As with the Kurdish victory in Kobani, the YPG fighters’ advance under the cover of the U.S-led air campaign highlighted the decisive importance of combining airstrikes with the presence of a cohesive and motivated ally on the ground — so clearly absent in Iraq and other parts of Syria.

With most of Syria now controlled by either Islamic State militants or forces loyal to President Bashar Assad, the U.S. has found a reliable partner in the YPG, a group of moderate, mostly secular Kurdish militiamen driven by revolutionary fervor and the desire for self-rule.

Since the beginning of the year, they have wrested back more than 500 mostly Kurdish and Christian towns in northeastern Syria, as well as strategic mountains seized earlier by the Islamic State group. They have recently pushed into Raqqa province, an IS stronghold where Tal Abyad is located.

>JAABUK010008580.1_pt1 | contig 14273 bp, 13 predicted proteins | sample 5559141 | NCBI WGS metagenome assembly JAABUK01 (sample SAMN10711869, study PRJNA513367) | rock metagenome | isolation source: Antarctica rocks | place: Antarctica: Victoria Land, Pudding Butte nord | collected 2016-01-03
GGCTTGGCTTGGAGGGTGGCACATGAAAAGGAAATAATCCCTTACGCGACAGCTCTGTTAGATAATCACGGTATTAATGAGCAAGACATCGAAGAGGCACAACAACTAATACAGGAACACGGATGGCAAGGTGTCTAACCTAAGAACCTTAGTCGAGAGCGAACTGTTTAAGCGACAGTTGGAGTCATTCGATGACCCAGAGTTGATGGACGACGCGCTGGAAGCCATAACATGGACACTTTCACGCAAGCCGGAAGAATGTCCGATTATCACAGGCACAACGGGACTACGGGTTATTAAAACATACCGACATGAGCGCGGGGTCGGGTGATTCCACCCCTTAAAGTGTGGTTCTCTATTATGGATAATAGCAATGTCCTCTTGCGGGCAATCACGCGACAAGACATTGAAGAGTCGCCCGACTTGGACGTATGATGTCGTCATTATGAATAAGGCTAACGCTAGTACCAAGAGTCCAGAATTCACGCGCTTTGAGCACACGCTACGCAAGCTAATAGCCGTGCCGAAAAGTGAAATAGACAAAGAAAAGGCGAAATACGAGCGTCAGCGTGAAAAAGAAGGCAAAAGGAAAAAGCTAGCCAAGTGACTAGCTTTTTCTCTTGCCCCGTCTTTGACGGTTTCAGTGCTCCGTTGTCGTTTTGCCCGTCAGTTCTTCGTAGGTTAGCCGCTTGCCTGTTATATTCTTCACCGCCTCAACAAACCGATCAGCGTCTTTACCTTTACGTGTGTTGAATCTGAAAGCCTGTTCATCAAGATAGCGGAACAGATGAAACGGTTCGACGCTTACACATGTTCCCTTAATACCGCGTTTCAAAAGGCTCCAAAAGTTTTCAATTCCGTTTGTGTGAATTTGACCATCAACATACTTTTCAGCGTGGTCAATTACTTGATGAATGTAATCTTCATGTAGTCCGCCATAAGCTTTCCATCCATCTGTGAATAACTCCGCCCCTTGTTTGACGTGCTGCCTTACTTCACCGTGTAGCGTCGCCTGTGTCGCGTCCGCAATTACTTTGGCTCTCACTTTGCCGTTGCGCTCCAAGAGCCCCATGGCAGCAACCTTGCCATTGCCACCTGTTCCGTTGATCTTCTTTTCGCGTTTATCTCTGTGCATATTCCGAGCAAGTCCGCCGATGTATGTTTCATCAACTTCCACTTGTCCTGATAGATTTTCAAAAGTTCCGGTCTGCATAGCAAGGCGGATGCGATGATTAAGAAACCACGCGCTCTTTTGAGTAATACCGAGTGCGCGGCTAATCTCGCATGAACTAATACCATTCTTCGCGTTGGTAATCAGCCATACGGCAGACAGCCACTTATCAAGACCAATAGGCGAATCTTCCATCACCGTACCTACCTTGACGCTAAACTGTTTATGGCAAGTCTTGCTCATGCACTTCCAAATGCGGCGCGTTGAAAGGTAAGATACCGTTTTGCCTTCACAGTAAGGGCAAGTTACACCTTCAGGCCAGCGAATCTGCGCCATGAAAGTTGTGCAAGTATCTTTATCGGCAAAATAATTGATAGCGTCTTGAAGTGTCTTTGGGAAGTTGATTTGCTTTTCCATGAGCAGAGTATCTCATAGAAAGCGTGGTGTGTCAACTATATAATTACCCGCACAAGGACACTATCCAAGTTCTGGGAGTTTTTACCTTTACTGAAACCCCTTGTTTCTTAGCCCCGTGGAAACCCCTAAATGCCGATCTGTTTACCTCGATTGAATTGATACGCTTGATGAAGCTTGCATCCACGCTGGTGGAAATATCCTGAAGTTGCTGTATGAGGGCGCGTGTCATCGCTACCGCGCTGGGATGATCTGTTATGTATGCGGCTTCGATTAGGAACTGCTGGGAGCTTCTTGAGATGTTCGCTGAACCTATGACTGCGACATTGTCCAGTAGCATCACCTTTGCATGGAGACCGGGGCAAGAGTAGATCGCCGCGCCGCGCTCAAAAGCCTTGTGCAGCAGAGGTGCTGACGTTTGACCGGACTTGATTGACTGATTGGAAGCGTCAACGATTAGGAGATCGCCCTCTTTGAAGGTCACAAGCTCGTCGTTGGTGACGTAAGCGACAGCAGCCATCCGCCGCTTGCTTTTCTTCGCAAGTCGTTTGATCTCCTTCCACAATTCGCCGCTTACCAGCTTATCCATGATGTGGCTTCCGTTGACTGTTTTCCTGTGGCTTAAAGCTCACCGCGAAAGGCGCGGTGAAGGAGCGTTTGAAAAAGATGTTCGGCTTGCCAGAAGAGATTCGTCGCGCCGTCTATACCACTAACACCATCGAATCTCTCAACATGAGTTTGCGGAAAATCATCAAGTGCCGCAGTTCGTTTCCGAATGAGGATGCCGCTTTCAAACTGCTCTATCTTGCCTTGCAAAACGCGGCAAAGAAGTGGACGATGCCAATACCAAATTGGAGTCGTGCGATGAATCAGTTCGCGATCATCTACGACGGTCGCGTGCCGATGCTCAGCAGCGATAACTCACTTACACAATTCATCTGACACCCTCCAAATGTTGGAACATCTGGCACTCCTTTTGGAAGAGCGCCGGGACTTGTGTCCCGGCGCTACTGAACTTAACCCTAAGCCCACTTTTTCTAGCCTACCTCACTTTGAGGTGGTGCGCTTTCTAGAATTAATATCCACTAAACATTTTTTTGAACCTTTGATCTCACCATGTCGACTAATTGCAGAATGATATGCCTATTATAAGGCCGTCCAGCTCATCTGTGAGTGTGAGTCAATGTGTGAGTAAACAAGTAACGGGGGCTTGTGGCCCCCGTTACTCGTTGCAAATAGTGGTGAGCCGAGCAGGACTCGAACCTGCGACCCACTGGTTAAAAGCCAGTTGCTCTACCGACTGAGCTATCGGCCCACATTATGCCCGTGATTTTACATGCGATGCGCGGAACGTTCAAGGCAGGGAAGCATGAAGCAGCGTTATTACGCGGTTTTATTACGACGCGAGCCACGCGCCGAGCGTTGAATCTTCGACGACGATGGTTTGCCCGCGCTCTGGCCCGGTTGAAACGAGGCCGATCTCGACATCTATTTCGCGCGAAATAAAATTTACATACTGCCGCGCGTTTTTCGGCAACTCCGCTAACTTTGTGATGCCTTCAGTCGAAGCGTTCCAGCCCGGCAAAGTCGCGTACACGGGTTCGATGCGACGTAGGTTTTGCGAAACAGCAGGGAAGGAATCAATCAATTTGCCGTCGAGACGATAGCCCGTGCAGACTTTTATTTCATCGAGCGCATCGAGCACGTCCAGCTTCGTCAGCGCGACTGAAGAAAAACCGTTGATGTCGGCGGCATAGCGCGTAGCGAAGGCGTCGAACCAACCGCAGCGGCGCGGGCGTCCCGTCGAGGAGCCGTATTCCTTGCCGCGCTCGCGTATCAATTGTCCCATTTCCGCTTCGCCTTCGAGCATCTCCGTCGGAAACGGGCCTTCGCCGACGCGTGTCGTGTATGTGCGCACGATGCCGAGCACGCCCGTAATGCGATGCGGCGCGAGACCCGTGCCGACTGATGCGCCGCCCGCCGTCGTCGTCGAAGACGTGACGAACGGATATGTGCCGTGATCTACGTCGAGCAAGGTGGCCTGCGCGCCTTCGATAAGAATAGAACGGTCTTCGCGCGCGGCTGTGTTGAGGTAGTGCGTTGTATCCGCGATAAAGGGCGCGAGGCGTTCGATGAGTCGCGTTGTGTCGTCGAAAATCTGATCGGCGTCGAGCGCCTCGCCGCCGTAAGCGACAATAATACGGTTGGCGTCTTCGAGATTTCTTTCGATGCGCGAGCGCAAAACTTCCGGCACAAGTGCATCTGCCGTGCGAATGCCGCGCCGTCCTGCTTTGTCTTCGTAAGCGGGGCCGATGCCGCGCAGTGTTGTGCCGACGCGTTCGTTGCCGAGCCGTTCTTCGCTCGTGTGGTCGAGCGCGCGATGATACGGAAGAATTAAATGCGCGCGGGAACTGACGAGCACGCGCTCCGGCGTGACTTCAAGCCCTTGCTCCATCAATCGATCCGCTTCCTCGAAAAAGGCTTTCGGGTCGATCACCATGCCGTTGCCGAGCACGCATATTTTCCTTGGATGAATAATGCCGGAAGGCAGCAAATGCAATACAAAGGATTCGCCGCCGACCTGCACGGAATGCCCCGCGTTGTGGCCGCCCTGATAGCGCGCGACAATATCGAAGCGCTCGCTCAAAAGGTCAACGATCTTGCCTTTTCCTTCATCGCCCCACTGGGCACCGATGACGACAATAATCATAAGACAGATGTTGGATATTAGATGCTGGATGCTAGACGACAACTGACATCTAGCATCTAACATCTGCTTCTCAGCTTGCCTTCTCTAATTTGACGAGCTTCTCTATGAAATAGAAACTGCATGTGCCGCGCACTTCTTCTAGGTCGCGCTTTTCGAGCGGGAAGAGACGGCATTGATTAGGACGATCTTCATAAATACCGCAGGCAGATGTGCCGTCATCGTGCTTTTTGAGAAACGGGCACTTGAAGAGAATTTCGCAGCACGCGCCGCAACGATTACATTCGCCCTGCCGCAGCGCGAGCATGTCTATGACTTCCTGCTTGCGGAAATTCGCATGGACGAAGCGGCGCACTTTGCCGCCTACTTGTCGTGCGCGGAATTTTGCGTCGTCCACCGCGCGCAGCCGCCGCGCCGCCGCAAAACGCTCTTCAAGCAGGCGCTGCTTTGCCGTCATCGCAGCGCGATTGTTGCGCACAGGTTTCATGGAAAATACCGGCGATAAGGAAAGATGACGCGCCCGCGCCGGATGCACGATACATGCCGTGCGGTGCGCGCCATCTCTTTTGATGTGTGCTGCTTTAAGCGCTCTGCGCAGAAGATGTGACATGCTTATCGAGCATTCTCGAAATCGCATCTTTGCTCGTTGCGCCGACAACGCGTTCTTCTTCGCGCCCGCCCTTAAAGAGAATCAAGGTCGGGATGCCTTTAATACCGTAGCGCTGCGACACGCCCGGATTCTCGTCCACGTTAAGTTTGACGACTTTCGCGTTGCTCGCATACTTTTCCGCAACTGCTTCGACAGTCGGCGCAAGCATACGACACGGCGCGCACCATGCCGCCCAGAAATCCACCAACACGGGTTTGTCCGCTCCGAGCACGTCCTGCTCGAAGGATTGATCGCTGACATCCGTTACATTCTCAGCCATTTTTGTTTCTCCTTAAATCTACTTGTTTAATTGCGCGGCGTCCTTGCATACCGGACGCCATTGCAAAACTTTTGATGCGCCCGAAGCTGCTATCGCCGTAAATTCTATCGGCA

The Kurdish advance has caused the displacement of more than 16,000 people who fled to Turkey in the past two weeks. On Monday, up to 3,000 more refugees arrived at the Akcakale border crossing, according to Turkish state-run TRT television. An AP photographer saw large numbers of people at the border and thick smoke billowing as U.S.-led coalition aircraft targeted IS militants in Tal Abyad.

As Kurdish fighters push deeper into Islamic State strongholds in northern Syria, tensions with ethnic Arabs and Turkmen in the region have risen.

On Monday, more than a dozen Syrian rebel groups accused the Kurdish fighters of deliberately displacing thousands of Arabs and Turkmen from Tal Abyad and the western countryside of predominantly Kurdish Hassakeh province. In a statement, they accused the YPG of committing “ethnic cleansing” — a charge strongly denied by the Kurds.

The accusation, which was not backed by evidence of ethnic or sectarian killings, threatened to escalate tensions between ethnic Arabs and Kurds as the Kurdish fighters conquer more territory in northern Syria.